He would always have other women to hold his hands.
He would always have other friends to listen to his poetry.
He would always have other men to be with him through thick and thin.
She was just his carpet.
But then he saw her with him at the party, that he didn't know she was invited to. He had taken his usual escort, and entered in his usual grandeur. And then, he had seen her. And his feet had disobeyed him, his hands had disobeyed his years of training. He freed himself from the girl's grasp, and rushed out to the car.
He had to sleep.
He pressed the clutch and the brake together.
He opened the door and slowly, climbed out. He could see the river beneath the bridge. He stood there, imaging how cold the water must be. He tried thinking of the fishes. Fishes were known for their infidelity, he thought, and smirked. He tried to grasp it, was he so, or was he not. Was she so, or was she not?
His cell screeched out loud "You have an SMS!"
He didn't bother to look at it.
He walked back to his car, and started the engine. His cell cried out again.
Irritated, he took it out, to switch it off.
It was his escort-girl calling. He let it ring, till the call ended. Then he saw the SMS.
"Come to the hospital. She cut her hand, she might not survive. Come ASAP."
He didn't know what to think next. He kept staring at the words, sitting there in the car, as the late-night trucks swerved around him, and passed away.
Now the flashback theory made sense, he thought.
His legs had stopped shaking.
He was her carpet too.

Sunday, August 1, 2010

The Steel Stud

He woke up, on his bed, bathed in sweat. The nightmare was tiring. He could actually feel that he had been running. He lay still for sometime, and then, he reached out for his cell, to check if there was anything. Silly of me, he thought. There hasn't been anything for a long time.
He dragged himself out of the bed, and went to the wash-basin. He stared at the man there. The sweat beads on his forehead, running down the side of his face, a vein in the temple, throbbing visibly, and his Adam's apple going up and down in restless jerks. He wanted to scream his lungs out and smash the mirror and tear his organs apart, one by one, with his own hands, with the sharpest piece of glass. Shut up, and stop it, he told himself. Don't be dramatic.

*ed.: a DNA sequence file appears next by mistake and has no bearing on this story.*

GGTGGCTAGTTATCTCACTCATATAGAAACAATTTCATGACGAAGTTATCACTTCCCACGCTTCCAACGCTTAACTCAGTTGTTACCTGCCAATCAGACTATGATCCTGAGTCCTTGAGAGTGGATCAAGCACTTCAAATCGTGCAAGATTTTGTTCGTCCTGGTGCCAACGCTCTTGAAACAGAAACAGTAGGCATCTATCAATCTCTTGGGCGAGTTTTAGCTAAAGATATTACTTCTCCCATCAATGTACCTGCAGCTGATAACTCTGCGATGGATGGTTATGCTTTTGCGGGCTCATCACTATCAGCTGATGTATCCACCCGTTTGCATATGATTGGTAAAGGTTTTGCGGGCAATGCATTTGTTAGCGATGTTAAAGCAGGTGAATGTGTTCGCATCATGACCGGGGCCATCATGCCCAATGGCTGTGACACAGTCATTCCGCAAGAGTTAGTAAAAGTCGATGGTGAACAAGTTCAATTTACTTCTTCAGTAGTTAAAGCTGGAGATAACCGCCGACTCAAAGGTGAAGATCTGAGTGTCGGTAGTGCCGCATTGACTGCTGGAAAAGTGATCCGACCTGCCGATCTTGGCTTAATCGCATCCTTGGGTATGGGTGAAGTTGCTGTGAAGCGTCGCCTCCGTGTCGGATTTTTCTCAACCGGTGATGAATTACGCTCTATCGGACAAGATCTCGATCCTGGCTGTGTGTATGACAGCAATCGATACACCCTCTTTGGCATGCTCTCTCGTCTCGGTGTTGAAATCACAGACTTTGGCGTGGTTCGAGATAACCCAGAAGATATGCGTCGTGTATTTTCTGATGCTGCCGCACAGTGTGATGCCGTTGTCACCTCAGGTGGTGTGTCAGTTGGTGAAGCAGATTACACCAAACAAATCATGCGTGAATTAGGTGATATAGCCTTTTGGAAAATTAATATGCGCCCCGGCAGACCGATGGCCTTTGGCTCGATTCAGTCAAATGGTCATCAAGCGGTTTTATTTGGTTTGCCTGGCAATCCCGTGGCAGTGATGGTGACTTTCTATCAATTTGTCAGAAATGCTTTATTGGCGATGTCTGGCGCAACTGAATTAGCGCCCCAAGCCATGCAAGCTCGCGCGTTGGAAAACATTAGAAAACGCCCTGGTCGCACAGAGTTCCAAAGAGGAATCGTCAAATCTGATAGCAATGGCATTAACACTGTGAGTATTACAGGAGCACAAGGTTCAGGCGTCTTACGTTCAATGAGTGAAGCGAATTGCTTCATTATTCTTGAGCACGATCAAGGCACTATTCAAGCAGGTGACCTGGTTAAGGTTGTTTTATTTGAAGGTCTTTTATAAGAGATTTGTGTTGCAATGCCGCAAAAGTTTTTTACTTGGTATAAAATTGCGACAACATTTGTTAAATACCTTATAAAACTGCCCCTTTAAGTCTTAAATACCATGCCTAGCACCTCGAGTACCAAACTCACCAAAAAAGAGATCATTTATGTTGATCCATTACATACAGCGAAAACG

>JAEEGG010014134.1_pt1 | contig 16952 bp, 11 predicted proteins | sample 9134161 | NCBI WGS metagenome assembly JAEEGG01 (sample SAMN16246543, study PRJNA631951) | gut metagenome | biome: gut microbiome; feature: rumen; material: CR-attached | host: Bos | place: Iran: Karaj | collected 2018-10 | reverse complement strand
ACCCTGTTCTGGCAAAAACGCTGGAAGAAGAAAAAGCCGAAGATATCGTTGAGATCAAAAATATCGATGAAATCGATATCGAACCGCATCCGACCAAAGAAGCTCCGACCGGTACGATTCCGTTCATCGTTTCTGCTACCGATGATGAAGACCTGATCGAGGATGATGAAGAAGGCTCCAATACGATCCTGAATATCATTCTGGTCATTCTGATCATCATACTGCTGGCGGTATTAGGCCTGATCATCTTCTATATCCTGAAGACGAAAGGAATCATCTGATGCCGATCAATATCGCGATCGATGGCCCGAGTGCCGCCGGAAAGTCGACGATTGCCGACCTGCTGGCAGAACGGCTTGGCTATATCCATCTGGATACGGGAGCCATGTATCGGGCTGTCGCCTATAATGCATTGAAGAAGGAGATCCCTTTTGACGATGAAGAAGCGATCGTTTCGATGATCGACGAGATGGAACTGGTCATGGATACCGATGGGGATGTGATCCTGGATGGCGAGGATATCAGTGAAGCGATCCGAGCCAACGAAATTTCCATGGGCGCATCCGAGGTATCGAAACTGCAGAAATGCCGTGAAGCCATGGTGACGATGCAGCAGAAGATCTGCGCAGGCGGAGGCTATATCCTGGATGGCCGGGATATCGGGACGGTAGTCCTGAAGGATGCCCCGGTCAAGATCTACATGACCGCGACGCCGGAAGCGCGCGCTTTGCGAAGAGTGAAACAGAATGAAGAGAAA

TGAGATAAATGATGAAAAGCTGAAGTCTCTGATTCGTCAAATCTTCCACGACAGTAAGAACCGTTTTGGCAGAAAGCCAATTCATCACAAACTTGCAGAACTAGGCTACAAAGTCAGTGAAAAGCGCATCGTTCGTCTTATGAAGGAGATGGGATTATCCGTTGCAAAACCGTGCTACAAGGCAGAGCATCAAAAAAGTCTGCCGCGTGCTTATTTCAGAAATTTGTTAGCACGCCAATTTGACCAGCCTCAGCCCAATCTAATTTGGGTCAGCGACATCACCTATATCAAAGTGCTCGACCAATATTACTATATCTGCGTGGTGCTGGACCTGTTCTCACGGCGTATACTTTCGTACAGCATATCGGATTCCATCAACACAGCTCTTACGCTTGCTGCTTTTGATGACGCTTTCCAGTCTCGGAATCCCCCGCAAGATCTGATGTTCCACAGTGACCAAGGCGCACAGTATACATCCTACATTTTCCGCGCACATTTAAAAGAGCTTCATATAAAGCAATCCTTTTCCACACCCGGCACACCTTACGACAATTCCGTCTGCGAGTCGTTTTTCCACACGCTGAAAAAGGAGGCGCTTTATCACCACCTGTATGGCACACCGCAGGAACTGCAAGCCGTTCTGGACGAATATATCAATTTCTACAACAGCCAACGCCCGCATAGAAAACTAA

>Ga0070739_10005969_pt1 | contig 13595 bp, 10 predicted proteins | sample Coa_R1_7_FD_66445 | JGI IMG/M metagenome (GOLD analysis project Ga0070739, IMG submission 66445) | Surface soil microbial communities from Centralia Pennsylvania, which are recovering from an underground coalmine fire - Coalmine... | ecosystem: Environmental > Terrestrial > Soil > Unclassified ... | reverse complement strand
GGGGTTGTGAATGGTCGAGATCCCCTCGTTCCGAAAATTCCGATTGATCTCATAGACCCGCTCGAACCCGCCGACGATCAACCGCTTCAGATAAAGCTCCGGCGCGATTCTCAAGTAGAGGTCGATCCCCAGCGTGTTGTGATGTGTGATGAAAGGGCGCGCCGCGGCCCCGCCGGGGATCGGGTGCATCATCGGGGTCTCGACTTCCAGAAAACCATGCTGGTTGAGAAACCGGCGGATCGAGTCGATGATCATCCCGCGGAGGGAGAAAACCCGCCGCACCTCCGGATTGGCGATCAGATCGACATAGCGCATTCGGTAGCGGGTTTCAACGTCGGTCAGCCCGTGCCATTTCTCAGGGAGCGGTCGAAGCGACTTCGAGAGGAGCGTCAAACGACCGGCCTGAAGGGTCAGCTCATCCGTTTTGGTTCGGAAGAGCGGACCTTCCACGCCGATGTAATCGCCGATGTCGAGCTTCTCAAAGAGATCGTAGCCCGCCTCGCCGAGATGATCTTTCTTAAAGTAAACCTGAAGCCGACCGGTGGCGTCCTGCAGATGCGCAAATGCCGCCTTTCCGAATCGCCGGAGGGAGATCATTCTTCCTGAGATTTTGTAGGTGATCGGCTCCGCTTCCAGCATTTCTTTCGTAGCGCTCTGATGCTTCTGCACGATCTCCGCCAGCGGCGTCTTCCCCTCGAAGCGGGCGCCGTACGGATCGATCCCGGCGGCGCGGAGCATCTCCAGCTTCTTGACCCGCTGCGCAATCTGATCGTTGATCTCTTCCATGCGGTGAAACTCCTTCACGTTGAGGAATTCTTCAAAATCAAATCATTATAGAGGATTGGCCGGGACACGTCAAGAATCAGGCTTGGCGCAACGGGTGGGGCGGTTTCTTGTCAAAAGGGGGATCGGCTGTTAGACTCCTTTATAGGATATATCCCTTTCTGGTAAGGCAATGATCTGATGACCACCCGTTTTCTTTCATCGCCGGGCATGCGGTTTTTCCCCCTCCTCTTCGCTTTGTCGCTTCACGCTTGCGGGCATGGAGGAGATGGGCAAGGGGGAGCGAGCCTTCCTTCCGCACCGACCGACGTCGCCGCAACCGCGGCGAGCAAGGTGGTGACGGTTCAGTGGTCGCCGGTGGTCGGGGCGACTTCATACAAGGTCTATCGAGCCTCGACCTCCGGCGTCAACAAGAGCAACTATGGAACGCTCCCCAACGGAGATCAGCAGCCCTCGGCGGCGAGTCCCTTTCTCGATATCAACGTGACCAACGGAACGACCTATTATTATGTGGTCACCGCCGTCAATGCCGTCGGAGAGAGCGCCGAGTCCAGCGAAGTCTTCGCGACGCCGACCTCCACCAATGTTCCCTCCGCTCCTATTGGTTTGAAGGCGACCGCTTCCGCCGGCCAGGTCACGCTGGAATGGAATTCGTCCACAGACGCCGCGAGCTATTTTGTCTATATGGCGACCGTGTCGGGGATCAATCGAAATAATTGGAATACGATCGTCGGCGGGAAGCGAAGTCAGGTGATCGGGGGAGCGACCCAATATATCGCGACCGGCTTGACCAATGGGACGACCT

He splashed water on his face, and washed his mouth thoroughly. He didn't like the smell of the toothpaste, it was too fresh. He looked at the food his maid had prepared, and then a churn in his stomach, drove all his appetite away. Hungry that he was, he hated the very sight of food. Forget it, and just go to work, he kept muttering under his breath.
He didn't change, he just wore his slippers, and grabbed the wallet and went outside. No cellphone, no keys. I have nothing to hold on to, nothing to let go. He didn't need to plug in headphones, there was always a song in his mind, a song that would plague his sanity all day, every day.
He walked slowly, pausing before every next step, and taking in the air, the colours and everything around him, as if, everything hurt. Every face he saw, hurt him even more. Every eye that looked at him, seemed to pierce him with the glance. Even the breeze was smirking at him, trying to fool him by running through his hair. It's not her fingers, I know, he retorted back to the wind.
He walked to the station, and bought a ticket. There was a steel stud in the coin pouch of his wallet. He touched with tenderness. It was the button of someone's long-discarded pair of jeans. He felt the pang, and squinted, he didn't want it there, but didn't know how to get rid of it. He put the ticket inside his pocket and walked away. The trains were too painful.
He bought a Coke, and a packet of cigarettes, and took a cab to his office. The song was still there on his mind, he needed to get rid of it. He asked the driver to turn on the radio, and borrowed his lighter.
The song inside was deafening him. He shifted from the left window to the right window of the car; there were too many people on the left pavement. Too many people, too many stories, he thought.
He closed his eyes. He was running. The same road, the same city, the same route. They always met there. He was always late. He always ran to her. Only this time, he couldn't find her. But he kept running, and running, throwing his bag away, not noticing that his wallet has fallen out of his pocket, he just kept running. He was out of breath, but not out of faith.
The cab reached his office and stopped. He opened his eyes. He had to pay. He put his hand into his pocket, and searched. There was no wallet. Only a steel stud came out of his pocket.
Then, he remembered.